>> Someone mentioned Bell using jet engines for central office power
>> backup. I'm kind of surprised at this. The electric companies use
>> them for summer supplements. They are very expensive to run, but can
>> get up to speed very quickly. I believe the phone companies use more
>> conventional diesel engines to power generators. If there is a power
>> failure, central office battery has enough capacity to keep things
>> going for a while, more than enough time to power up a diesel engine.
>> The jet engine has the advantage of being smaller.)
> Every "emergency engine" I ever saw in a telephone building was a
> conventional diesel engine. My father-in-law was shop foreman for a
> company that sold and service large earth moving equipment in Enid,
> Oklahoma, and from time to time they were called upon to routine the
> auto-start emergency engine in the Enid c.o. It was a conventional GM
> diesel engine like those used on earth moving equipment and
New England Telephone went with turbine-powered alternators in the large Boston-area buildings, most with capacities far in excess of what was required for the C.O. itself: the unit at Back Bay was rated at 2500 KW.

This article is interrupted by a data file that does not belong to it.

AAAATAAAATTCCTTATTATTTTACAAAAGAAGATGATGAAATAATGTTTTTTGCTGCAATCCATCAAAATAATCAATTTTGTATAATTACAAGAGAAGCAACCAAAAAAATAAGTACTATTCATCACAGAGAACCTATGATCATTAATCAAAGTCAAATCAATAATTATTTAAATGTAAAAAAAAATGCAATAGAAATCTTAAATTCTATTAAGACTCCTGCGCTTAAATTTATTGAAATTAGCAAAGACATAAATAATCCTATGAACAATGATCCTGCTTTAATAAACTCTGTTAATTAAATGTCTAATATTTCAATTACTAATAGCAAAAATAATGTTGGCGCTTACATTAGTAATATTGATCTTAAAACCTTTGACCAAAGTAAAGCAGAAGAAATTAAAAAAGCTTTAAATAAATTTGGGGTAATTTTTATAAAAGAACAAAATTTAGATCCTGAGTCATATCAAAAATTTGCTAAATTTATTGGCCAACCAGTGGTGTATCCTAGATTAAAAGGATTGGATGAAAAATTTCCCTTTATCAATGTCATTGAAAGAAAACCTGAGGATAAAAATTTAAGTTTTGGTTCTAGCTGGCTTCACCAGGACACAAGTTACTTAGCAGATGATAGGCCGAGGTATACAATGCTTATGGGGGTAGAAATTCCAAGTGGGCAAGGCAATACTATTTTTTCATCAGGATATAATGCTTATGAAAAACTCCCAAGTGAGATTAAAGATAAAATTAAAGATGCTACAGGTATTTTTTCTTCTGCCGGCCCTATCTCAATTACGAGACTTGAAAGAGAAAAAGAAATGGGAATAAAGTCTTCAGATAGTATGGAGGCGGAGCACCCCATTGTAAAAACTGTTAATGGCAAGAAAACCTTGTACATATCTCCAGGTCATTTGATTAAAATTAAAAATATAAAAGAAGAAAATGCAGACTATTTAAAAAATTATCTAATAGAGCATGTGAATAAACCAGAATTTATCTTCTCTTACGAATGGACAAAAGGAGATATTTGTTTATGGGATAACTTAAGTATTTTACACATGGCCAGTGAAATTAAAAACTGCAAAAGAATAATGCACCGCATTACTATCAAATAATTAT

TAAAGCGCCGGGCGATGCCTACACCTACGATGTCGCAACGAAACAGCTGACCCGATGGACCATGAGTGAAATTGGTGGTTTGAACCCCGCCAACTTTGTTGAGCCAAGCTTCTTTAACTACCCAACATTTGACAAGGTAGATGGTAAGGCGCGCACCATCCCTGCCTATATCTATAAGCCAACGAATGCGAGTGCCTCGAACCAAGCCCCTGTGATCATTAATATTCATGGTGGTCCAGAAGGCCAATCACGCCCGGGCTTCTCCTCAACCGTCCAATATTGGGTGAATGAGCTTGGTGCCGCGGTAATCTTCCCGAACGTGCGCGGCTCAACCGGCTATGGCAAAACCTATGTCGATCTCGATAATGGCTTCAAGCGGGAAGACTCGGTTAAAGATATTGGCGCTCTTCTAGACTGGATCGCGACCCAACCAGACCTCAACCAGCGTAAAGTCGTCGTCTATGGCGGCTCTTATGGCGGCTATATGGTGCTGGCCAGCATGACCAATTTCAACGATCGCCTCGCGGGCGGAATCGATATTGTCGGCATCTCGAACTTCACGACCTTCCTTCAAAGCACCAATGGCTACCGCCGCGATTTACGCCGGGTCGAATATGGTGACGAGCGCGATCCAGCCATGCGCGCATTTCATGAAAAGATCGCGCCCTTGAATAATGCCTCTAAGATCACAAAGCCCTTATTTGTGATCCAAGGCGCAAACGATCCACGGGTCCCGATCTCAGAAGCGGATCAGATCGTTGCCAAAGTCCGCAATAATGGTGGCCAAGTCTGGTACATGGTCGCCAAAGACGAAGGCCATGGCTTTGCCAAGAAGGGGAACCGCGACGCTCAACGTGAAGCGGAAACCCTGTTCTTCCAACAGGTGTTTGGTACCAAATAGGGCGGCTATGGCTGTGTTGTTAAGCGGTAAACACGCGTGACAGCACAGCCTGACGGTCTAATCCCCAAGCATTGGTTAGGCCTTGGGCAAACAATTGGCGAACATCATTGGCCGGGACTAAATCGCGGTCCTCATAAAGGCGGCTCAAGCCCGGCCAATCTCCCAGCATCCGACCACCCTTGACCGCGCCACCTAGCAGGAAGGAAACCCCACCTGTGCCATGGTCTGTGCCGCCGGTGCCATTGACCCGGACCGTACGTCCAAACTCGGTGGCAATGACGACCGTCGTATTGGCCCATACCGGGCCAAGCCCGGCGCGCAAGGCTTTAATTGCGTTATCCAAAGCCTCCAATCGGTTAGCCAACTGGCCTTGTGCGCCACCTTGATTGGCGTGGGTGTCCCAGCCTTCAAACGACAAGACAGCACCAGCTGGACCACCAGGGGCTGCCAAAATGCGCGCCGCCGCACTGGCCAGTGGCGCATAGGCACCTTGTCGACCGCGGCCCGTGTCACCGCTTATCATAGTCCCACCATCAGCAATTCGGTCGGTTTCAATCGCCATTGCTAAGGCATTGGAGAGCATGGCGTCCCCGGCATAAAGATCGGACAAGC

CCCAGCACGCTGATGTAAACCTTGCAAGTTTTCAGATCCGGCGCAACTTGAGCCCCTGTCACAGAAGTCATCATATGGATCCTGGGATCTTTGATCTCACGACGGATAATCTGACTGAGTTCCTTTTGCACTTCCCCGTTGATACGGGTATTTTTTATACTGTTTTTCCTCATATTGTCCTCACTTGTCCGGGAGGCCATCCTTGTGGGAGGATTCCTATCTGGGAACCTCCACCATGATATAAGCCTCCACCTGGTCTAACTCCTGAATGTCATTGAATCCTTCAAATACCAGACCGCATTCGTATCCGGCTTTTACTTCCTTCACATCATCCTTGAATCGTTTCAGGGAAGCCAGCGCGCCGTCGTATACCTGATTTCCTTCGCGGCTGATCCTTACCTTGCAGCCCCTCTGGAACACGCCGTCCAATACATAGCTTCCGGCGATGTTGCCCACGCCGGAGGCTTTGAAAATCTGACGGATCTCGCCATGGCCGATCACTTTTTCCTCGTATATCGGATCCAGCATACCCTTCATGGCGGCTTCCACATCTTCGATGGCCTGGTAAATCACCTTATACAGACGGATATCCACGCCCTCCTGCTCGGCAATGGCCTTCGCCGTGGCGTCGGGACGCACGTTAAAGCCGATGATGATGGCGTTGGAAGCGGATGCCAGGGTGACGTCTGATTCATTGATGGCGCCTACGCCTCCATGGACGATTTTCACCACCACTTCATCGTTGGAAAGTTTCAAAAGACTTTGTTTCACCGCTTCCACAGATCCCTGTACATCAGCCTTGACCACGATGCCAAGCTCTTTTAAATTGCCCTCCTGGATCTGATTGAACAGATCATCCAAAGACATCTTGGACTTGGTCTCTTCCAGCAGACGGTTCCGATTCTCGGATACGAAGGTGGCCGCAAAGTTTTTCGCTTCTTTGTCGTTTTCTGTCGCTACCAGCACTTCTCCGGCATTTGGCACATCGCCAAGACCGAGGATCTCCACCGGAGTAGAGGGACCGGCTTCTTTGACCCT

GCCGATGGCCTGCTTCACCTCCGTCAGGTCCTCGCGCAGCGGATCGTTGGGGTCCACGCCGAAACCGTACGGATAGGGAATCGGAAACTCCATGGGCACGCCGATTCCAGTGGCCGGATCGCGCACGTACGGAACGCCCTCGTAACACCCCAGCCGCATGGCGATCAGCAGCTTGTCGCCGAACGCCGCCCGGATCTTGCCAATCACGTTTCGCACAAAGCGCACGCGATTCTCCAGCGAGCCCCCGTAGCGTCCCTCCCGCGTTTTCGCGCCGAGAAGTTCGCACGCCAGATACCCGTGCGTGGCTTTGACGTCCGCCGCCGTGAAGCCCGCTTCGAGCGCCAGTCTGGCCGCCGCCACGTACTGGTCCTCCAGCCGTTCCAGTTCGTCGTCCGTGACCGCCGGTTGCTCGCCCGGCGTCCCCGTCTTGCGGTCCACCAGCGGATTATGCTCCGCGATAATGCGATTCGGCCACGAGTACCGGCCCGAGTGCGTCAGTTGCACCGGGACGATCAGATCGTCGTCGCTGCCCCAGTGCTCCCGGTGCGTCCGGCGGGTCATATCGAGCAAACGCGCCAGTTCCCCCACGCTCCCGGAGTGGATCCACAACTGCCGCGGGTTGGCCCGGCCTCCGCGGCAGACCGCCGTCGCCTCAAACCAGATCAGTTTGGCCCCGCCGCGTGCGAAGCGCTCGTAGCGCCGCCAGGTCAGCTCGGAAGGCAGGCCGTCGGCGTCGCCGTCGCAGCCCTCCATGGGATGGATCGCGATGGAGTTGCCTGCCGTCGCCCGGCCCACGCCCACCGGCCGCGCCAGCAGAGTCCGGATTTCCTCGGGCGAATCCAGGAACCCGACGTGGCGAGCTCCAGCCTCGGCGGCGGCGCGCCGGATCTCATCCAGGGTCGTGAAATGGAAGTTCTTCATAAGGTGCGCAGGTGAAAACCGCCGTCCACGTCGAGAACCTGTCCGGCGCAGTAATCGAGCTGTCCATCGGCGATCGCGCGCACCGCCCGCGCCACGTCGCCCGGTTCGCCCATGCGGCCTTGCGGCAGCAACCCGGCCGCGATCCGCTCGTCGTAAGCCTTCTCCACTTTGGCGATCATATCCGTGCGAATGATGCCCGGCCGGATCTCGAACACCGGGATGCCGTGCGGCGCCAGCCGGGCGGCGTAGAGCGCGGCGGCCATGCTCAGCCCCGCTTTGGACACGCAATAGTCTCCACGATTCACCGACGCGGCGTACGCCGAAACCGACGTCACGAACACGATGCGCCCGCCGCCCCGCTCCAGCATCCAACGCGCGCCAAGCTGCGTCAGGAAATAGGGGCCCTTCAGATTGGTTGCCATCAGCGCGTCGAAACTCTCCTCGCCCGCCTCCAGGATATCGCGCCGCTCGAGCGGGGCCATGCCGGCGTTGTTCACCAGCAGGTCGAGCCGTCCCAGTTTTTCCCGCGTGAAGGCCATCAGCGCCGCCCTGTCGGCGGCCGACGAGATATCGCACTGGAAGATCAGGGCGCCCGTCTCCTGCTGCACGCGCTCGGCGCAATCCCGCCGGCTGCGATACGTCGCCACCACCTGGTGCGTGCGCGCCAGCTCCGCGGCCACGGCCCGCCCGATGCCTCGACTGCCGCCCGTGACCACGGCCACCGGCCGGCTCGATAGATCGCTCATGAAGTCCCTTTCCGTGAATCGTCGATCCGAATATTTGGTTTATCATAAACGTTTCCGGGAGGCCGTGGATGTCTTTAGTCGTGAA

If I had to guess, I'd say they got a good deal because Allison and other turbine manufacturers were selling the aeronautical power units that they had stockpiled during the Vietnam war.
The power technicians didn't like them, because they were a major change from the diesel units, but they could power a small city and they were, as I said, used to generate power for the commerical grid during summer peak load periods.
Suburban offices with more modest needs remained on diesel.
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